There could be a reasonable argument that positive attributes are wrongly associated with white people. The chart at the Smithsonian didn’t seem to be making it. Their argument is that these are attitudes that have been normalized and internalized, rather than these are virtues wrongly associated with white people. They’re combining things that are value neutral (children having their own rooms) and sometimes bad (an understanding that a person’s value is based on their salary, intolerance of polytheists) with some things they’re associating with whiteness that most people would consider to be positives. But there is one group that is overrepresented in American culture that may have different values.

Matthew Yglesias noted a problem with common norms from the antiracism training based on the work of Tema Okun. A claim that a need to measure results is symptomatic of White Supremacy Culture, provides a convenient cover if anyone asks to measure whether a particular type of antiracism training is effective. There have been a few projects that are ostensibly meant to be against racism and white supremacy that have a similar focus, and one question is whether this is about what appeals to white progressives rather than having anything to do with race, as they may be more likely to be against hierarchy and discipline.

She doesn’t put forward any evidence or arguments in favor of her claims (and indeed, “objectivity” is seen as a manifestation of white supremacy culture), but this is also not a lived experience argument. Instead she credits the second-hand wisdom of the late Kenneth Jones who was her co-author on the original version of the workbook that featured the list. And the reason it feels like an op to destroy progressive politics is that she’s pretty clearly not talking about race or racism at all. This whole document instead comes from a place of extreme characterological aversion to hierarchy and structure.

And we know from a range of evidence that if you look at the white U.S. population, being a Democrat correlates with the personality trait of openness to experience and being a Republican with the personality trait of conscientiousness. And indeed Christopher Frederico and Rafael Aguilera document that among the white population, having a high score on racial resentment batteries is associated with high conscientiousness and low openness.

In other words: if you filter the white people to find only the white people who are most fired-up about anti-racism, you will end up with a high-openness, low-conscientiousness group of people who are probably inclined to agree with Okun’s general sentiments.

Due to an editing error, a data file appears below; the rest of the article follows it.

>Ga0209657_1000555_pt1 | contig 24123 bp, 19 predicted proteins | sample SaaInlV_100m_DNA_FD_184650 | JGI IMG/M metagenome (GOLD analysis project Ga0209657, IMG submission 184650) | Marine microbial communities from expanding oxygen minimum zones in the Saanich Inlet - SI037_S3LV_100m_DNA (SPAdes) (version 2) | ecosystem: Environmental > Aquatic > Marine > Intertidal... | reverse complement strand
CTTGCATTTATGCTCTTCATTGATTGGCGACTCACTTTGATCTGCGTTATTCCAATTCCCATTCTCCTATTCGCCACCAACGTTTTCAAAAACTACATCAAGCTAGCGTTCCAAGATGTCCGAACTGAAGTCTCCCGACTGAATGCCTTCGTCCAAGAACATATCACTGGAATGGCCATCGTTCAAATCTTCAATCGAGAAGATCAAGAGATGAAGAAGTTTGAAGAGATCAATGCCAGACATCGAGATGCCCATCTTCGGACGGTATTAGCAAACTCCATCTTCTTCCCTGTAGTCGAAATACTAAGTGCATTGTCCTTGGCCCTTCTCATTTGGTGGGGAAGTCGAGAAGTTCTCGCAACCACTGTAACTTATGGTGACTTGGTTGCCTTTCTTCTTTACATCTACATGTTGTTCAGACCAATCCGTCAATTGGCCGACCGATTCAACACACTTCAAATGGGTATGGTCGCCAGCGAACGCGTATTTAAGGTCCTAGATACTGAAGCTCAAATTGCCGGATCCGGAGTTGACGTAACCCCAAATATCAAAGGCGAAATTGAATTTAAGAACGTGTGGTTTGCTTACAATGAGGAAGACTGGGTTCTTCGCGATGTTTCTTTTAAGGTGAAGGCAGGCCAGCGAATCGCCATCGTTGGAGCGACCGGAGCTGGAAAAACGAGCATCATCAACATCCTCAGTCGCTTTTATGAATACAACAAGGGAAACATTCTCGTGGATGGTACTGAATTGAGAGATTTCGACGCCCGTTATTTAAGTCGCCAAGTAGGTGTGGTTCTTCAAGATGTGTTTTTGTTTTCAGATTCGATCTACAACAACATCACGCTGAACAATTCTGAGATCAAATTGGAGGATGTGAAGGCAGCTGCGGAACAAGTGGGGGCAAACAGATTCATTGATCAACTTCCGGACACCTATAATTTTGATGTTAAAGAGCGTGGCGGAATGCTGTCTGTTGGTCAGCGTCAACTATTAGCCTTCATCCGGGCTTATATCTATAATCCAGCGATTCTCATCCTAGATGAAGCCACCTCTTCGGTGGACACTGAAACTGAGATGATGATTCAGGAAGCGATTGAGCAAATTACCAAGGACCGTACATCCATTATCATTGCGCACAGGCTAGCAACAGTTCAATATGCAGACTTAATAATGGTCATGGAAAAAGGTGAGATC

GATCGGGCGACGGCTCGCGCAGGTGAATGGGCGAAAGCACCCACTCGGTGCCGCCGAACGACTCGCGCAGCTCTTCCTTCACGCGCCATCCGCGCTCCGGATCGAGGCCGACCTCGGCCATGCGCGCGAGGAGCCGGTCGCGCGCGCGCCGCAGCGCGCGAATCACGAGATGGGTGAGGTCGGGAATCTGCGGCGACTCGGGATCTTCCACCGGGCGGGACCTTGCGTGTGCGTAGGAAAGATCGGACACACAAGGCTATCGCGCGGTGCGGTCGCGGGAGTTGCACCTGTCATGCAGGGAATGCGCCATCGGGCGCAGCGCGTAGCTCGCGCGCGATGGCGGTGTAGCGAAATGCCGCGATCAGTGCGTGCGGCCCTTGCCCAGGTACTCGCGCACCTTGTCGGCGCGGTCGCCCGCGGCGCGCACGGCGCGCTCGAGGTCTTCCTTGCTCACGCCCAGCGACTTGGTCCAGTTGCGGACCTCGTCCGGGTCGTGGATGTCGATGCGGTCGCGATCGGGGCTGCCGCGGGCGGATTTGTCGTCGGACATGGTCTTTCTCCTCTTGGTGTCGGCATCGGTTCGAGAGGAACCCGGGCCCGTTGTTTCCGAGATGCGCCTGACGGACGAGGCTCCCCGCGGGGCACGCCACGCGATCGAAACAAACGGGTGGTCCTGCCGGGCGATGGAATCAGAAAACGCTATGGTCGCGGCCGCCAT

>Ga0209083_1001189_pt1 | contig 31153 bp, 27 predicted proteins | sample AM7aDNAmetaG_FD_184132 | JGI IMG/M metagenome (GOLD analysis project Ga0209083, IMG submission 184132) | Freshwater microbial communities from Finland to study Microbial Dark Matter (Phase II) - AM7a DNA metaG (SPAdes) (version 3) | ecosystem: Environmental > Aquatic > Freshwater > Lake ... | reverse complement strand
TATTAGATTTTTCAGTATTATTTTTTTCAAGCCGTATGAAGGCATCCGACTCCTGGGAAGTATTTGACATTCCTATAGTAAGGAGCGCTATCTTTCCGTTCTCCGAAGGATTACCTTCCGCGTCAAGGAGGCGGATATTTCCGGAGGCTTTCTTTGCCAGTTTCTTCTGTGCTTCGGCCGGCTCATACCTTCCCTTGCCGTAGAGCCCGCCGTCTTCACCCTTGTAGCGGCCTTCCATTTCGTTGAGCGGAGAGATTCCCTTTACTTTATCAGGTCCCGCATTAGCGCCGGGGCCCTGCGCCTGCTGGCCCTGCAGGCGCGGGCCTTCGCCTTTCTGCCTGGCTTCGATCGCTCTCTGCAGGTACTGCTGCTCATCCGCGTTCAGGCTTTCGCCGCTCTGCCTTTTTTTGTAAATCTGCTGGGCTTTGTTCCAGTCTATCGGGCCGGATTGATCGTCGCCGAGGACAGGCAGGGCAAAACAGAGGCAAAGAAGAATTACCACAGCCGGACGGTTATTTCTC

But these are facts about white people.

White Democrats are eccentric because most white people are Republicans. In non-white communities, most people are Democrats and consequently, non-white Democrats are less ideologically left-wing than white ones and also have personality types that are closer to the broad population average. That’s why the ex-cop, tough on crime mayoral candidate in New York City is Black. That’s why religiously observant Democrats tend to be non-white. Generalized aversion to hierarchy and discipline is not a characteristic of people of color at all — it’s a characteristic of white leftists.

From any normal standpoint, the idea that “requiring people to think in a linear (logical) fashion” is racist is itself racist. People of all ethnic backgrounds can think logically! I promise. Go read my former professor Kwame Appiah’s intro to philosophy book, “Thinking It Through” and see for yourself. Obviously characterizing an emphasis on writing skills as “worship of the written word” makes it sound bad, but thinking that writing is important is not a distinctively white characteristic, as even a cursory read of the past several thousand years of human civilization would tell you.

This is an individual whose work is used to teach institutions how to handle sensitive topics. If a dollar of taxpayer money goes to support someone who thinks logical thinking is unique to white people, that’s a problem at a time when the country is paying more attention to reckoning with its racist past and present. It’s bad if companies, government entities or any other organizations pay crackpots money to pretend to be doing something about sensitive issues. It’s worse if people start believing untrue and stupid things.

We should all push back against this. We can do so without limiting discussion of things that reasonable people can believe.

About Thomas Mets

I’m a comic book fan, wannabe writer, politics buff and New Yorker. I don’t actually follow baseball. In the Estonian language, “Mets” simply means forest, or lousy sports team. You can email me at